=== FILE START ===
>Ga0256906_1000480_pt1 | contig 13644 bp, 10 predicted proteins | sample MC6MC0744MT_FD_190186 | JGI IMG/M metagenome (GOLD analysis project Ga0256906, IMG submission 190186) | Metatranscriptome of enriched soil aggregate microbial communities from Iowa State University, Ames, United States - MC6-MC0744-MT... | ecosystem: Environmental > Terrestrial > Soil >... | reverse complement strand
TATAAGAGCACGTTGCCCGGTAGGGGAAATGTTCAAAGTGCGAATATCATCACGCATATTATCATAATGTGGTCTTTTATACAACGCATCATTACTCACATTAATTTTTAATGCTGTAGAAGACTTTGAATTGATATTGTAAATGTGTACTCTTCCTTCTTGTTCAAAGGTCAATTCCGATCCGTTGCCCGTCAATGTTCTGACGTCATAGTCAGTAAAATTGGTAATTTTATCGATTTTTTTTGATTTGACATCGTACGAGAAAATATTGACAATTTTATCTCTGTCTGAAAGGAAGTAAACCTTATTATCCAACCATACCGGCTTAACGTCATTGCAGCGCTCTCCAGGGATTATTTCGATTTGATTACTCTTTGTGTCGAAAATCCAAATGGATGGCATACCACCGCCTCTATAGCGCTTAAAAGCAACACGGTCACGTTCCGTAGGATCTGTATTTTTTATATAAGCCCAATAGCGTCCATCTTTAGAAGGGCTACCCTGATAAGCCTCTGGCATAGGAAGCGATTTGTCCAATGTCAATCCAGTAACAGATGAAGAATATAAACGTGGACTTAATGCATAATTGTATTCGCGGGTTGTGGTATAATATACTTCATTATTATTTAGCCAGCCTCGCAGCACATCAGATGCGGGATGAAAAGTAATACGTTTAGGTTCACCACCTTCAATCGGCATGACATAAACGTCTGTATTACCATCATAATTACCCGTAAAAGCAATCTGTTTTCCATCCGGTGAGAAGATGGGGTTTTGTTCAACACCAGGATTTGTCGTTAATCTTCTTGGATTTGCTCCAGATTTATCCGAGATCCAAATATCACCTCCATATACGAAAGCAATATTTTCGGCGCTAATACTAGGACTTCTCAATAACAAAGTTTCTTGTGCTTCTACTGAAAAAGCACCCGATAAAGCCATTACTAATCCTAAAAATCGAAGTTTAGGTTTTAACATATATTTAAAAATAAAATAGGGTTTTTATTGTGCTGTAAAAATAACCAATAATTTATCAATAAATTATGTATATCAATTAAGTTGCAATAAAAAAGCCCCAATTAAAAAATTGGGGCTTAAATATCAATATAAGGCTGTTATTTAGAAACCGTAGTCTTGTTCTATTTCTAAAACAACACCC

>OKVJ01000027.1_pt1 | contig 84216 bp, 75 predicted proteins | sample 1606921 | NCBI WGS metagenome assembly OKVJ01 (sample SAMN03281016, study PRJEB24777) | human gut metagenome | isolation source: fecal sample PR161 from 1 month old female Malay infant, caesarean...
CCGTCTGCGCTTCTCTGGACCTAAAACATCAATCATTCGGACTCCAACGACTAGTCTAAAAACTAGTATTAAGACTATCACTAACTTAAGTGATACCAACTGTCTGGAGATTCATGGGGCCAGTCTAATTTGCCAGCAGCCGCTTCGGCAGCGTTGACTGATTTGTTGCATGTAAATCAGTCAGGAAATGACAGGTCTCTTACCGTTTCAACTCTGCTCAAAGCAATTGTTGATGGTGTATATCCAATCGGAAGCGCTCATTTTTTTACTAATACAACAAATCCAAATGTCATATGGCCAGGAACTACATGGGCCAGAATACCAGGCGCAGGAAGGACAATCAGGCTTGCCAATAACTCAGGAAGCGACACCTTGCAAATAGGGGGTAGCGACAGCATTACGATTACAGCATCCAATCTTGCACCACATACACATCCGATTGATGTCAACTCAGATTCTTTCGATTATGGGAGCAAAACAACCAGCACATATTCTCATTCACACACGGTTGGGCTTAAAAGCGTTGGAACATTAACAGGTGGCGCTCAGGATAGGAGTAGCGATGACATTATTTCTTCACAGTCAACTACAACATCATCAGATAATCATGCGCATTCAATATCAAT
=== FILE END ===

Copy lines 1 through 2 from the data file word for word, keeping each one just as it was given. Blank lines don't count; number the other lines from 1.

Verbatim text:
>Ga0256906_1000480_pt1 | contig 13644 bp, 10 predicted proteins | sample MC6MC0744MT_FD_190186 | JGI IMG/M metagenome (GOLD analysis project Ga0256906, IMG submission 190186) | Metatranscriptome of enriched soil aggregate microbial communities from Iowa State University, Ames, United States - MC6-MC0744-MT... | ecosystem: Environmental > Terrestrial > Soil >... | reverse complement strand
TATAAGAGCACGTTGCCCGGTAGGGGAAATGTTCAAAGTGCGAATATCATCACGCATATTATCATAATGTGGTCTTTTATACAACGCATCATTACTCACATTAATTTTTAATGCTGTAGAAGACTTTGAATTGATATTGTAAATGTGTACTCTTCCTTCTTGTTCAAAGGTCAATTCCGATCCGTTGCCCGTCAATGTTCTGACGTCATAGTCAGTAAAATTGGTAATTTTATCGATTTTTTTTGATTTGACATCGTACGAGAAAATATTGACAATTTTATCTCTGTCTGAAAGGAAGTAAACCTTATTATCCAACCATACCGGCTTAACGTCATTGCAGCGCTCTCCAGGGATTATTTCGATTTGATTACTCTTTGTGTCGAAAATCCAAATGGATGGCATACCACCGCCTCTATAGCGCTTAAAAGCAACACGGTCACGTTCCGTAGGATCTGTATTTTTTATATAAGCCCAATAGCGTCCATCTTTAGAAGGGCTACCCTGATAAGCCTCTGGCATAGGAAGCGATTTGTCCAATGTCAATCCAGTAACAGATGAAGAATATAAACGTGGACTTAATGCATAATTGTATTCGCGGGTTGTGGTATAATATACTTCATTATTATTTAGCCAGCCTCGCAGCACATCAGATGCGGGATGAAAAGTAATACGTTTAGGTTCACCACCTTCAATCGGCATGACATAAACGTCTGTATTACCATCATAATTACCCGTAAAAGCAATCTGTTTTCCATCCGGTGAGAAGATGGGGTTTTGTTCAACACCAGGATTTGTCGTTAATCTTCTTGGATTTGCTCCAGATTTATCCGAGATCCAAATATCACCTCCATATACGAAAGCAATATTTTCGGCGCTAATACTAGGACTTCTCAATAACAAAGTTTCTTGTGCTTCTACTGAAAAAGCACCCGATAAAGCCATTACTAATCCTAAAAATCGAAGTTTAGGTTTTAACATATATTTAAAAATAAAATAGGGTTTTTATTGTGCTGTAAAAATAACCAATAATTTATCAATAAATTATGTATATCAATTAAGTTGCAATAAAAAAGCCCCAATTAAAAAATTGGGGCTTAAATATCAATATAAGGCTGTTATTTAGAAACCGTAGTCTTGTTCTATTTCTAAAACAACACCC